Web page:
Reflecting on a momentous 2014, confident that the excitement will continue.
November 30, 2014
It’s truly a momentous time to be at Michigan State University (MSU). In 2014, there were many headline-grabbing events such as the visit by President Obama to sign the Farm Bill, a visit that included a private lab tour with research updates from three MSU AgBioResearch (ABR) scientists; the Rose Bowl win in Pasadena; and the construction start of the highly anticipated Facility for Rare Isotope Beams.
There were many milestones for ABR as well. Some of the highlights are included in this report, such as new fi about West Nile virus, discovering novel ways to address “big data” issues, easing child custody exchanges and keeping healthy foods affordable.
It’s certainly been a busy year. In June, long-time ABR associate director John Baker left to become the College of Veterinary Medicine (CVM) dean. I thank John for his hard work and dedication to ABR over the past 10 years and look forward to working with him to strengthen the ABR-CVM connection. In John’s absence, we were fortunate to be able to bring on George Smith from
Animal Science as acting associate director and Mike Jones from Fisheries and Wildlife as assistant director. Both are ABR scientists who have years of experience in the animal agriculture and natural resources industries, respectively. (Learn more about George and Mike on the opposite page.)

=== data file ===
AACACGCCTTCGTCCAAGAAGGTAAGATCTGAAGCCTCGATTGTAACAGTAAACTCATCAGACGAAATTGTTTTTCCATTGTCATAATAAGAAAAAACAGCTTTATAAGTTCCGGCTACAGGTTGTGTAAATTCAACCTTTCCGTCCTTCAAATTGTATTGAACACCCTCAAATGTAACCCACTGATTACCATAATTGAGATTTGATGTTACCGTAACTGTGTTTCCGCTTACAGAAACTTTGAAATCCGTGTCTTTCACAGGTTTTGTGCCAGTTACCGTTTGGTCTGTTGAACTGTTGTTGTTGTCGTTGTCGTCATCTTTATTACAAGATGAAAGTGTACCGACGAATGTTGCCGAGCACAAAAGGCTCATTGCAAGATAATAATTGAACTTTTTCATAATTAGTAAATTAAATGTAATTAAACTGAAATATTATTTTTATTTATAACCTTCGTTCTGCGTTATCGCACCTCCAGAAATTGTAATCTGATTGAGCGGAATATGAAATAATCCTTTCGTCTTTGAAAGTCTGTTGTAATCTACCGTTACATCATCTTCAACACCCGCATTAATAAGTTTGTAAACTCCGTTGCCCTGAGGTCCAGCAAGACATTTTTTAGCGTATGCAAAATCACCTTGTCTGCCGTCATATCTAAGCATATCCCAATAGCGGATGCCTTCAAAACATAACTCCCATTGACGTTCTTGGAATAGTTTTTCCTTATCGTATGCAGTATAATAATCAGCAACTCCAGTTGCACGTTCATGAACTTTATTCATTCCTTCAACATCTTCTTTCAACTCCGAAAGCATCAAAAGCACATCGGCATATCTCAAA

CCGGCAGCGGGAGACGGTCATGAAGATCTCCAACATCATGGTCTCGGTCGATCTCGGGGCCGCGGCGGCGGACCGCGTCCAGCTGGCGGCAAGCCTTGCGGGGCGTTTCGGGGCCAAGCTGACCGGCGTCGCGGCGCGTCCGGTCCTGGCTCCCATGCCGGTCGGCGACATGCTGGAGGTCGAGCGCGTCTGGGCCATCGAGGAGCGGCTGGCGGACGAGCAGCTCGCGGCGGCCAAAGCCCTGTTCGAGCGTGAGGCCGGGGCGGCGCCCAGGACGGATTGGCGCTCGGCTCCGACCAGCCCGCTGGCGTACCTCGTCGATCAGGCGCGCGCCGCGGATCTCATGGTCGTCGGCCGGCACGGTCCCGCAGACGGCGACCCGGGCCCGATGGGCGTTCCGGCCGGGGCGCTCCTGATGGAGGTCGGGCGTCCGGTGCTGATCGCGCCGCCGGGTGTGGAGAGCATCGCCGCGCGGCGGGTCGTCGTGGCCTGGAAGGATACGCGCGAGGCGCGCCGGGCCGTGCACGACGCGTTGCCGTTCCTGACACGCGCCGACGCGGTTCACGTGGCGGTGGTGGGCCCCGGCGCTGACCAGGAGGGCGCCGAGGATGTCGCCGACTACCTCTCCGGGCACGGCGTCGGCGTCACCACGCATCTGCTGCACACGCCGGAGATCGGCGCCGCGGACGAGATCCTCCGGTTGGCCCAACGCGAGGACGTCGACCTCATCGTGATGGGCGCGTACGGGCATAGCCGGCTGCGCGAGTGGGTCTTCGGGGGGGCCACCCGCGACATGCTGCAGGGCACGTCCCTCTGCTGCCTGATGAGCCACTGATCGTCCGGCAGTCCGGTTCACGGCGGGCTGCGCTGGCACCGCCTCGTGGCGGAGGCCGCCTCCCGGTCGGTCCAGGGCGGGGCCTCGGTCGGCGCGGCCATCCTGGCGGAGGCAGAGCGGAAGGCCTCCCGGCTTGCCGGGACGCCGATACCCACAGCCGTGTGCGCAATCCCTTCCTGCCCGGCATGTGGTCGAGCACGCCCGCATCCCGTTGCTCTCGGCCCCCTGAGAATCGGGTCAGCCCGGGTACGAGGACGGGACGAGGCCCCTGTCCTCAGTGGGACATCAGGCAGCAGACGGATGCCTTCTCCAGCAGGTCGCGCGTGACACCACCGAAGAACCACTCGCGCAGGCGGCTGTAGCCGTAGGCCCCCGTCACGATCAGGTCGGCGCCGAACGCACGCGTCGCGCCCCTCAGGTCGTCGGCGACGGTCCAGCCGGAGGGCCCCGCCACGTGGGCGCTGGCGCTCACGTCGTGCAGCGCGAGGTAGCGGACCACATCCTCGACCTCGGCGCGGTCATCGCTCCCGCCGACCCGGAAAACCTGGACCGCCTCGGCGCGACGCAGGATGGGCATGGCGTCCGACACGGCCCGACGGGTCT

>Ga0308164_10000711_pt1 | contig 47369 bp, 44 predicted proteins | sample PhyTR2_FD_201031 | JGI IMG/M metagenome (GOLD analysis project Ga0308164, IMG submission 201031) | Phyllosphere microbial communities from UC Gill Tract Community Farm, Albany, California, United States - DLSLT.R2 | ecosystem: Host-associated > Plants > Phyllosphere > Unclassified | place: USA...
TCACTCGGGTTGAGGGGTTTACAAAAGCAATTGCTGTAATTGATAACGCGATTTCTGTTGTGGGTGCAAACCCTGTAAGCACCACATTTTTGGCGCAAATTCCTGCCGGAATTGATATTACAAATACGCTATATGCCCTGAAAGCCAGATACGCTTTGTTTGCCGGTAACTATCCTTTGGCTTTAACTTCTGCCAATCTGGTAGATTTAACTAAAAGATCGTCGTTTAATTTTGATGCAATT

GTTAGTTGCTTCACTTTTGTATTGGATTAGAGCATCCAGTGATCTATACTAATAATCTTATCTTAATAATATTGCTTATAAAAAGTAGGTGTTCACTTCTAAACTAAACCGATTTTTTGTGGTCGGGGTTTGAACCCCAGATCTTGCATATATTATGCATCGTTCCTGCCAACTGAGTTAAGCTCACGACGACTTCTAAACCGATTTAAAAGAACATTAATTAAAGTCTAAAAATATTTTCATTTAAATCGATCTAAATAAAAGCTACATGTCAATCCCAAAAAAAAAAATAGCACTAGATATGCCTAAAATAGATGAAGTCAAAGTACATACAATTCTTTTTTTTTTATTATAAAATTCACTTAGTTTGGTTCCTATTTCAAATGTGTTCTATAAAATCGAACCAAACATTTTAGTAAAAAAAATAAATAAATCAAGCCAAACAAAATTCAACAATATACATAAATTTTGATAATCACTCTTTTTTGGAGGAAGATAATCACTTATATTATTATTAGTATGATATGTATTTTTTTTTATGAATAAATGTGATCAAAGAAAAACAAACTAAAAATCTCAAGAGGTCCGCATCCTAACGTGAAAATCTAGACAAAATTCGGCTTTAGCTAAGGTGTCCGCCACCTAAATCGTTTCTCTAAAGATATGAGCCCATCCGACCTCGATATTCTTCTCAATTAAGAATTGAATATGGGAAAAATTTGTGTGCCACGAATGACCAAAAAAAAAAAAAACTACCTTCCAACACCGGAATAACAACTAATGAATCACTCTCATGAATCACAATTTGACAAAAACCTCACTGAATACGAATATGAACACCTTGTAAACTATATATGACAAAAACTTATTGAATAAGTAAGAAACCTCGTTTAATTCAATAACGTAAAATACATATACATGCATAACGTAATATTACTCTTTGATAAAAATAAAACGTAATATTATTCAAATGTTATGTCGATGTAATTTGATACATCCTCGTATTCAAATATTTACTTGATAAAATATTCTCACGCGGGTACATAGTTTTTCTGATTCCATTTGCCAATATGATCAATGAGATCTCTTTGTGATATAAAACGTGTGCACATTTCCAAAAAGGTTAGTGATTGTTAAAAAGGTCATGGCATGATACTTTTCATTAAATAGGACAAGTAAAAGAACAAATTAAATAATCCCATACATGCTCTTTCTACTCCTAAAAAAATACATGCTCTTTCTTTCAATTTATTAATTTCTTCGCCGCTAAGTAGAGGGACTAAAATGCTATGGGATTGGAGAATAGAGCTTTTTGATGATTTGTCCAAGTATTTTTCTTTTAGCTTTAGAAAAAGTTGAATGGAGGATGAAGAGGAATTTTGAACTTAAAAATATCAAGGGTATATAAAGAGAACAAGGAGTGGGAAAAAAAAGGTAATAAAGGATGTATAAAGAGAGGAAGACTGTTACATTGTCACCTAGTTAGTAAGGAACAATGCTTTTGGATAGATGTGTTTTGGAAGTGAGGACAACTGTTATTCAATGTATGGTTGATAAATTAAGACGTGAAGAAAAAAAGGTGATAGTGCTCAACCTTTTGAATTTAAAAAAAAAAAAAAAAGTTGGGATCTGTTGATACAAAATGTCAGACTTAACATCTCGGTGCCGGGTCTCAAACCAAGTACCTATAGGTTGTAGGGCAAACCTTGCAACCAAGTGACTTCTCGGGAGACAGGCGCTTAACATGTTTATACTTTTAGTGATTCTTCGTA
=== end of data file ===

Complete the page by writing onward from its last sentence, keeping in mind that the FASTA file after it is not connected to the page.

We’ve been working closely with MSU Extension (MSUE) to reinvigorate our partnership with Extension faculty members, educators and specialists, especially at our outlying research centers throughout Michigan. One example of these efforts is at the Upper Peninsula Research and Extension Center in Chatham, where researchers and Extension specialists are collaborating to build an integrated food system and respond to the unique food, forage and soil challenges posed in this region of the state.
We’re also looking at ways to upgrade our research centers to better meet the needs of the agriculture industry. One example is at the Clarksville Research Center, where a wind machine has been installed to more closely study techniques to protect fruit trees from frost damage. Researchers there have also made great strides in using a water mist method to delay spring bloom. With extreme weather oftentimes meaning the difference between having a crop and no crop at all, advancements like these are invaluable.
In March, we were extremely pleased to see apple, cherry, peach and plum growers across the state overwhelmingly pass a referendum to establish the Michigan Tree Fruit Commission. Assessments from this new state-administered program will go a long way to help meet the infrastructure needs of our fruit tree research centers and help our researchers remain competitive in the grant process.
Also in 2014, ABR joined MSUE and the College of Agriculture and Natural Resources to forge a new partnership with the Michigan animal agriculture industries. Over $630,000 in research endeavors have recently been funded to address key issues identifi by the Michigan animal agriculture industries. More on that in 2015!
In July, I was honored to be appointed to the inaugural board of the Foundation for Food and Agriculture Research, which was established with a $200 million allocation within the Farm Bill. This national team is challenged with looking at key issues such as climate and water in a truly unique fashion. One of our goals is to match every dollar spent on research with external funds.